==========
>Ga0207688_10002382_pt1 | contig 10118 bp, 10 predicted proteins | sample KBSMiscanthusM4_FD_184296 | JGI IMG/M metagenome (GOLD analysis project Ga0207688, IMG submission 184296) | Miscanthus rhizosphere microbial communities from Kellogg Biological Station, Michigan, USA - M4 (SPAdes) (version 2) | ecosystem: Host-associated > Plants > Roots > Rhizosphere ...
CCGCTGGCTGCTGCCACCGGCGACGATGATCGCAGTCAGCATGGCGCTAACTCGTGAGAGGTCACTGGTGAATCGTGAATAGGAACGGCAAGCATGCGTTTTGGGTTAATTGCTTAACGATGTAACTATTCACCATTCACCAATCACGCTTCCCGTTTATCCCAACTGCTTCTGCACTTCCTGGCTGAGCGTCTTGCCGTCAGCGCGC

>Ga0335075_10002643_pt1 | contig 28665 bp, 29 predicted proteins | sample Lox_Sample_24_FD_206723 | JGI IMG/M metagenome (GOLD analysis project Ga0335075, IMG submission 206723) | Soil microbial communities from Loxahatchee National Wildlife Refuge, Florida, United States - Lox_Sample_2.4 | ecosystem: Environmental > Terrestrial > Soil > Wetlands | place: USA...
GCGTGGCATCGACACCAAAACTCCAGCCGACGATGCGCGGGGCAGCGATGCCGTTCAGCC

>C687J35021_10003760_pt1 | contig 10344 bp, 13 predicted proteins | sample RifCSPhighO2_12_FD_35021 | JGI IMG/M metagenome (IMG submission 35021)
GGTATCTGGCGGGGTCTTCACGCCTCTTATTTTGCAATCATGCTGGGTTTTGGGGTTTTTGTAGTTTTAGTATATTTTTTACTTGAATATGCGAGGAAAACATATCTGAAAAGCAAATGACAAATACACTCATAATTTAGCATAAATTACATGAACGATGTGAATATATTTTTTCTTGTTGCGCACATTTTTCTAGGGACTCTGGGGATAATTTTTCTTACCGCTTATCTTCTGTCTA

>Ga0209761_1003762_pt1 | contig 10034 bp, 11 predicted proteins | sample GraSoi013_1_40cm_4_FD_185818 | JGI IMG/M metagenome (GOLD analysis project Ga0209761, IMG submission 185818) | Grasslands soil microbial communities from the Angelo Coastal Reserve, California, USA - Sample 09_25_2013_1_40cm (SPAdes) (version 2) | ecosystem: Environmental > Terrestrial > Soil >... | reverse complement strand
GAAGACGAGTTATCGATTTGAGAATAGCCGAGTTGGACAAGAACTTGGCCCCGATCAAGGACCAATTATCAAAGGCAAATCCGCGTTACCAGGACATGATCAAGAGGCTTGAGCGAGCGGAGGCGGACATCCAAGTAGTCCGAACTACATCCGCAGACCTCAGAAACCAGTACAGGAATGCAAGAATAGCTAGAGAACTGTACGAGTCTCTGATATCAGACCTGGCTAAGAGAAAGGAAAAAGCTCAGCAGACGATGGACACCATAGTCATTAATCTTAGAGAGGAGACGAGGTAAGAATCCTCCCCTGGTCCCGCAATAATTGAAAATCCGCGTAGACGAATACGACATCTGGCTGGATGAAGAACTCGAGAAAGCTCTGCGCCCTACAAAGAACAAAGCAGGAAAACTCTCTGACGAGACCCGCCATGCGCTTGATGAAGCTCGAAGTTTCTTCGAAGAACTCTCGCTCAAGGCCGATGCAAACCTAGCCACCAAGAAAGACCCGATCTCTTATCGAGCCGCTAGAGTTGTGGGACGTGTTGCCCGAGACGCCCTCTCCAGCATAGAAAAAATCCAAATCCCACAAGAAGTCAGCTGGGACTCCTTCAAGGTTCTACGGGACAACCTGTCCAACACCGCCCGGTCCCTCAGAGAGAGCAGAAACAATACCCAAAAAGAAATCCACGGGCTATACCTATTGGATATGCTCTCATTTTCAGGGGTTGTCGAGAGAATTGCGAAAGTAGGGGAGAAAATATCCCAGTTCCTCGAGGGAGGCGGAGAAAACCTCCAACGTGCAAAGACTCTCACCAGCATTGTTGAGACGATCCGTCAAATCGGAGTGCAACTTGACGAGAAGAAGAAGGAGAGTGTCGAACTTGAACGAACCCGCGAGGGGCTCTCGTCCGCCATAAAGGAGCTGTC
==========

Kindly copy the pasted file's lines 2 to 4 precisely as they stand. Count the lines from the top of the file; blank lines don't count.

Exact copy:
CCGCTGGCTGCTGCCACCGGCGACGATGATCGCAGTCAGCATGGCGCTAACTCGTGAGAGGTCACTGGTGAATCGTGAATAGGAACGGCAAGCATGCGTTTTGGGTTAATTGCTTAACGATGTAACTATTCACCATTCACCAATCACGCTTCCCGTTTATCCCAACTGCTTCTGCACTTCCTGGCTGAGCGTCTTGCCGTCAGCGCGC

>Ga0335075_10002643_pt1 | contig 28665 bp, 29 predicted proteins | sample Lox_Sample_24_FD_206723 | JGI IMG/M metagenome (GOLD analysis project Ga0335075, IMG submission 206723) | Soil microbial communities from Loxahatchee National Wildlife Refuge, Florida, United States - Lox_Sample_2.4 | ecosystem: Environmental > Terrestrial > Soil > Wetlands | place: USA...
GCGTGGCATCGACACCAAAACTCCAGCCGACGATGCGCGGGGCAGCGATGCCGTTCAGCC